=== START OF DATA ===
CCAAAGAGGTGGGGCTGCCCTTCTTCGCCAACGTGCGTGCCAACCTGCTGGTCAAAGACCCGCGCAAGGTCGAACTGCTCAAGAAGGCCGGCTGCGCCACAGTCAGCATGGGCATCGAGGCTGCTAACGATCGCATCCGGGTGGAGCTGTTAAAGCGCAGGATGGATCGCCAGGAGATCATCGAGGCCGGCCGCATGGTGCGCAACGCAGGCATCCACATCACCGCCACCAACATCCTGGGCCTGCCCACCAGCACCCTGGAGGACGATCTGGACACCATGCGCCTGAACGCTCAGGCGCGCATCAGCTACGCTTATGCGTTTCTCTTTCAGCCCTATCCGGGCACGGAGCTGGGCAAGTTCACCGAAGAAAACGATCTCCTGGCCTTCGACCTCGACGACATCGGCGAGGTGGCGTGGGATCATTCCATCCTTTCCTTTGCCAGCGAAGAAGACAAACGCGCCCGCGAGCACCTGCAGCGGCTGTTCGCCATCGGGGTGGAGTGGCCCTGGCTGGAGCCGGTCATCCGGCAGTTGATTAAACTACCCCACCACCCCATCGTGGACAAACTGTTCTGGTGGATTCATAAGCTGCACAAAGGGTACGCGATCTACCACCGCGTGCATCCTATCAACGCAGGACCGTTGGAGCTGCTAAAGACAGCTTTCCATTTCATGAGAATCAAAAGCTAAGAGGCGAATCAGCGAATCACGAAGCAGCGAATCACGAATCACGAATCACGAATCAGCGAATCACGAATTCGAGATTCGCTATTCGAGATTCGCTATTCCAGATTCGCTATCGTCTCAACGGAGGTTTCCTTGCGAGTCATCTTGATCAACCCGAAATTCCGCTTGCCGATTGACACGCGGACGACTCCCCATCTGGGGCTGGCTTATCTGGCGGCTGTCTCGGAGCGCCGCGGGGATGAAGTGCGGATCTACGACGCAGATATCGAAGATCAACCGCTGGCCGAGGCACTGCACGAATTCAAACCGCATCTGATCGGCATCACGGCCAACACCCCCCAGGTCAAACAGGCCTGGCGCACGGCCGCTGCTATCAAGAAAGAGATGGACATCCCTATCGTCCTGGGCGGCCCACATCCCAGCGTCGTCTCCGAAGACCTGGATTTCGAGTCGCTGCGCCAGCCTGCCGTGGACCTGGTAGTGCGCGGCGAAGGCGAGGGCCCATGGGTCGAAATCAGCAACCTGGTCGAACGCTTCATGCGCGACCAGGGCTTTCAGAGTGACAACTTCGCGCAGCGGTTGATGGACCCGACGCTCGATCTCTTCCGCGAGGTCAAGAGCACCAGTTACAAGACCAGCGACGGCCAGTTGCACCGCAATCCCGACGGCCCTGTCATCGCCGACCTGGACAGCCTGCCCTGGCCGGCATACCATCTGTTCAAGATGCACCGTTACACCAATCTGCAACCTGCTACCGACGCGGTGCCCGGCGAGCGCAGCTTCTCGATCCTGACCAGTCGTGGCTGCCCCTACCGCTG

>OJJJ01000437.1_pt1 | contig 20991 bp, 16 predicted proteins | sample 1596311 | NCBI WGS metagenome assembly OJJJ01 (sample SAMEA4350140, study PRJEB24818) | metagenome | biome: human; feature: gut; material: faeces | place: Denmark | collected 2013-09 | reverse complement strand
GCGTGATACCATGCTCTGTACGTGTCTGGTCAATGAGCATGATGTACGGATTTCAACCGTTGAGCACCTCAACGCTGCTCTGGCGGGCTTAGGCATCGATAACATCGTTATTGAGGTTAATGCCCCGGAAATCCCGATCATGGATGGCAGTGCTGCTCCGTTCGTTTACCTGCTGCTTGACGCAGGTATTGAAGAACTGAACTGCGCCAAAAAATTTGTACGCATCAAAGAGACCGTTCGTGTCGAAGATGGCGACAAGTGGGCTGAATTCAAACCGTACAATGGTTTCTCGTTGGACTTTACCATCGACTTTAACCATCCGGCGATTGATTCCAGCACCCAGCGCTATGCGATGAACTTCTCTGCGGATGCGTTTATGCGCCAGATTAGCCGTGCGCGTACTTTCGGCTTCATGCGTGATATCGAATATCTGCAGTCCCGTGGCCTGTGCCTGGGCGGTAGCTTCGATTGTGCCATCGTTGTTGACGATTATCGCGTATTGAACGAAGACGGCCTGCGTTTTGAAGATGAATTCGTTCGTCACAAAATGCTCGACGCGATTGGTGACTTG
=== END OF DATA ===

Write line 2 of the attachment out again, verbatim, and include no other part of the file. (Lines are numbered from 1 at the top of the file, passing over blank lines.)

>OJJJ01000437.1_pt1 | contig 20991 bp, 16 predicted proteins | sample 1596311 | NCBI WGS metagenome assembly OJJJ01 (sample SAMEA4350140, study PRJEB24818) | metagenome | biome: human; feature: gut; material: faeces | place: Denmark | collected 2013-09 | reverse complement strand